Israel’s MFA (Nov 6) — Economists predict that in the next 15 years Africa’s economy will be growing at a frenzied pace, similar to India and China. Early birds have started racing into Africa to get businesses off the ground.
But what works in Europe or America –– or even in Israel — doesn’t necessarily work in Africa, especially when you are talking about Africa’s poorest people.
That is why the new Israeli company Waterways has sprung to life. The basic idea is to take the enormous innovations in water coming out of Israel and adapt them to rural areas in Africa.
There is a triple bottom line to fulfill here: people, planet and profit, according to Waterways managing director and founder Ornit Avidar, a startup success story in her own right, and a former diplomat. She has made it her new life mission to help water technologies enter African villages and stick.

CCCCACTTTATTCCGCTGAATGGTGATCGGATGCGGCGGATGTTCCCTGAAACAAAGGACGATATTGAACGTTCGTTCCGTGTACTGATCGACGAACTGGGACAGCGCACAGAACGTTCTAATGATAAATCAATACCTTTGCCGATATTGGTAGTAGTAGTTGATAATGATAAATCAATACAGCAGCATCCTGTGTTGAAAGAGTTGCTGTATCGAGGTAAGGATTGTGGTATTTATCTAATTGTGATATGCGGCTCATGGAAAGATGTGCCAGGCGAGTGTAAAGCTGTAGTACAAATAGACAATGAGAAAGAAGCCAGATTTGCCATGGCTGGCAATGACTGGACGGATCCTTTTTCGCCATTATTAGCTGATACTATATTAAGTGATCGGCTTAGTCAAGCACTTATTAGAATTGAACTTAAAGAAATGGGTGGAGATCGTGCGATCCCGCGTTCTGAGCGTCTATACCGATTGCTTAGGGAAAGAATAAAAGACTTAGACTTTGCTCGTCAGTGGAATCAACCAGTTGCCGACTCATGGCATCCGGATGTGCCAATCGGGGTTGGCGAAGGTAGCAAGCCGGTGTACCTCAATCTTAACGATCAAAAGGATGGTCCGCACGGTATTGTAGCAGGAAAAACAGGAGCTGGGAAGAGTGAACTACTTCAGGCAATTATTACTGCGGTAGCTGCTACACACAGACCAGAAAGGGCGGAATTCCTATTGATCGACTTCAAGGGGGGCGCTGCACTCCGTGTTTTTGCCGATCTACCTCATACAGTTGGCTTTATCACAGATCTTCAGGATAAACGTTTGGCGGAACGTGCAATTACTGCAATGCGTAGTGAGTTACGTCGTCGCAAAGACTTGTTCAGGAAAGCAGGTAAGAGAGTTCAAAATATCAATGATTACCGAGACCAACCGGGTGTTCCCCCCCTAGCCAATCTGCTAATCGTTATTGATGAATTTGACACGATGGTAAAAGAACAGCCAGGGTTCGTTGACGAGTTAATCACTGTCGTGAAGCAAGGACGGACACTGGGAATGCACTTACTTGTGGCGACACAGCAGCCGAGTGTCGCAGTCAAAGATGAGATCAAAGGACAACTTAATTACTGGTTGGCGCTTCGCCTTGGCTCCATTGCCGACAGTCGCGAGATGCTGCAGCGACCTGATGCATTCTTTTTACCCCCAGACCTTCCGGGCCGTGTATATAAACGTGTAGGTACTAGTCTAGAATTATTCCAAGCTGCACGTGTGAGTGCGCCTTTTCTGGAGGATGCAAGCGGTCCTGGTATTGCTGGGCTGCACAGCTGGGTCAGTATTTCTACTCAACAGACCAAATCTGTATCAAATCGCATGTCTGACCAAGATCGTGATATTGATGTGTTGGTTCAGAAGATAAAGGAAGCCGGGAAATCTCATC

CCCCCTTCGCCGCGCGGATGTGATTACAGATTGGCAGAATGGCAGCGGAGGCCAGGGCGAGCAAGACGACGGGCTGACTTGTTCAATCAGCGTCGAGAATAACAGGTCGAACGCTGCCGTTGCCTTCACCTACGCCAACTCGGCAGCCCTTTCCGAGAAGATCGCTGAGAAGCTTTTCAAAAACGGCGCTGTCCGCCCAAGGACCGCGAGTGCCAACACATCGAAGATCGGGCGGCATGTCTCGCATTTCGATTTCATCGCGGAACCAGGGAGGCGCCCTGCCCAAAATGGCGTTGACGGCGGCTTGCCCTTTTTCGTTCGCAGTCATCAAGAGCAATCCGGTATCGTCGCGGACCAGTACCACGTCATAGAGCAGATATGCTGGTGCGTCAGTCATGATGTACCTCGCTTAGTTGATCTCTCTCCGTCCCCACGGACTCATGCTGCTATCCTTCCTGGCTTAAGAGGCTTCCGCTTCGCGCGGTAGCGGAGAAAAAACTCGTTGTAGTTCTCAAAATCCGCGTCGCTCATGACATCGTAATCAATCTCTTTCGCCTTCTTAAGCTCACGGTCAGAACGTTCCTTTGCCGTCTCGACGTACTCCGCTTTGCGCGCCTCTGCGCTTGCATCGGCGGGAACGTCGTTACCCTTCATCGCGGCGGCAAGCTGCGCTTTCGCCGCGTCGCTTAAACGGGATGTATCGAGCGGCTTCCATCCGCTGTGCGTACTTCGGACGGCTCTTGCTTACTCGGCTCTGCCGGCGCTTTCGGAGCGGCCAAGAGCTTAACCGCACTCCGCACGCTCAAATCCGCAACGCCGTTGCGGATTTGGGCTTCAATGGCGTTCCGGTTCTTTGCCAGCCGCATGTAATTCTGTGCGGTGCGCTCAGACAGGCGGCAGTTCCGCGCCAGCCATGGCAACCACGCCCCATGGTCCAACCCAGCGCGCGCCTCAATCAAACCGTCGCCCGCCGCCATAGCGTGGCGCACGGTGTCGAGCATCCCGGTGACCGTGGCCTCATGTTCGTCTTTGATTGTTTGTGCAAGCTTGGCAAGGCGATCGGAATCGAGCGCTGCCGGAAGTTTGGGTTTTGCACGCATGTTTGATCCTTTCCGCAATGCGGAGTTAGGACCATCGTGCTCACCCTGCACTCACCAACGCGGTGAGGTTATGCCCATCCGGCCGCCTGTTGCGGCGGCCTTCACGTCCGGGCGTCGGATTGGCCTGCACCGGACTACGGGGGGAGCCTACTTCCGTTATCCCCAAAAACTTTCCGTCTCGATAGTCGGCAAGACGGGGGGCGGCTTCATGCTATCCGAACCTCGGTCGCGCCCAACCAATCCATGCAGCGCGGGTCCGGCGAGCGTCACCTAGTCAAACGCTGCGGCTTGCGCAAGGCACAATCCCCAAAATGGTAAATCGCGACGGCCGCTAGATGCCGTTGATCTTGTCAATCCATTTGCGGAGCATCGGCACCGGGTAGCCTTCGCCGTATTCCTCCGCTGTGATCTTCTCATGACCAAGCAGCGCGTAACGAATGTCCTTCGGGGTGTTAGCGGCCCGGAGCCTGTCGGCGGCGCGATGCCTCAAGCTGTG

Through her research she’s found that about 50 percent of all water projects in Africa’s rural regions cease within a year of implementation.
Cultural reasons, lack of upkeep funding or conflict –– there are endless reasons why “abroad” solutions don’t work in Africa.
That’s too much money going down the drain, says a pragmatic Avidar, who has developed another way.
Soft solutions, for a change?
Rather than propose the sort of large water projects found in municipalities and cities in the West, Avidar has her water compass set on providing Africa’s villagers with soft solutions — scalable, powered by little or off-grid energy, and requiring no advanced technical knowhow to maintain. Her business approach also includes economic models to help villagers make money.